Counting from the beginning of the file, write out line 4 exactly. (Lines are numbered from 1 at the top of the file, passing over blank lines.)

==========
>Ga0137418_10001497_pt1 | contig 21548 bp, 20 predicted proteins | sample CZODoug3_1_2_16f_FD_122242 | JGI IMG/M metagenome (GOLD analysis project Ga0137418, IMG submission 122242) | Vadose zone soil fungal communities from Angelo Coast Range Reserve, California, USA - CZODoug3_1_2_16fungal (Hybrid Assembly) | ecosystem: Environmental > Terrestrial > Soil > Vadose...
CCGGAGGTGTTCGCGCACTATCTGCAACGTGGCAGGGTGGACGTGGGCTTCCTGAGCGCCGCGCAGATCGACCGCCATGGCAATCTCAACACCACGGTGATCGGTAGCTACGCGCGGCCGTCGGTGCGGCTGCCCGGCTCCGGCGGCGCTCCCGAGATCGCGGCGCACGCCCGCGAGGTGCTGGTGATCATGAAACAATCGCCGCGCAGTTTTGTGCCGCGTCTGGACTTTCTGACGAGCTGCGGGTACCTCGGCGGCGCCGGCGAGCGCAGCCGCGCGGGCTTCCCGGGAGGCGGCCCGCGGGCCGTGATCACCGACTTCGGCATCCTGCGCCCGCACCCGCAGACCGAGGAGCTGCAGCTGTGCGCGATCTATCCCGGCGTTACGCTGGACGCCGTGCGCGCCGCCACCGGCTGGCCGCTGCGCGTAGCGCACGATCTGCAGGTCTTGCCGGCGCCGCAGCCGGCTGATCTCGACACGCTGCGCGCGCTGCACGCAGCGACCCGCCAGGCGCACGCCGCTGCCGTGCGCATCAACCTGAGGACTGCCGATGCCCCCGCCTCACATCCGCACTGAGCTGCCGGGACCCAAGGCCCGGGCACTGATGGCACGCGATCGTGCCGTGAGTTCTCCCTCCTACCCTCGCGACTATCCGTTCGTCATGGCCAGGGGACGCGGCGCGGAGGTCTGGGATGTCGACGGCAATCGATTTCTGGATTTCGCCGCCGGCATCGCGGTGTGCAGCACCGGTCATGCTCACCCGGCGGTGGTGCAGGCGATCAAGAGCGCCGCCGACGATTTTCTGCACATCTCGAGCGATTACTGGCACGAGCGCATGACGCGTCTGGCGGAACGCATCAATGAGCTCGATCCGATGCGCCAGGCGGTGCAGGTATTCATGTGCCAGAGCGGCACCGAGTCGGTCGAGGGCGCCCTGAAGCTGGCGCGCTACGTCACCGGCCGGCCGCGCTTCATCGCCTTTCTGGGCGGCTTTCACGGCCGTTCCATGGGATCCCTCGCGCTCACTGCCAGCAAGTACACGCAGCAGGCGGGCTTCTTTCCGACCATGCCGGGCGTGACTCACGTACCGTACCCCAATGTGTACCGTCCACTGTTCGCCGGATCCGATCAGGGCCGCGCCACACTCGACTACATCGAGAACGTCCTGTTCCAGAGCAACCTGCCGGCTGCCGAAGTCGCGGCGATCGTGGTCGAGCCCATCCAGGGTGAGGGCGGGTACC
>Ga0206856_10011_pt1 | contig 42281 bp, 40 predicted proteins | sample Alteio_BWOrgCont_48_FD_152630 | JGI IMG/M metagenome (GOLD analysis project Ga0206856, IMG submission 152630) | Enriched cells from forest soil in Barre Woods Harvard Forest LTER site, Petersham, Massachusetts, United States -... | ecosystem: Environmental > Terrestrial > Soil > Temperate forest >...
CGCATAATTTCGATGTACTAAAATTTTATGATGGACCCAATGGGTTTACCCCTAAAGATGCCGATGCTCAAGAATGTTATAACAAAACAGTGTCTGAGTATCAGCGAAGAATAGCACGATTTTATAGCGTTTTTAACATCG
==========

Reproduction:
CGCATAATTTCGATGTACTAAAATTTTATGATGGACCCAATGGGTTTACCCCTAAAGATGCCGATGCTCAAGAATGTTATAACAAAACAGTGTCTGAGTATCAGCGAAGAATAGCACGATTTTATAGCGTTTTTAACATCG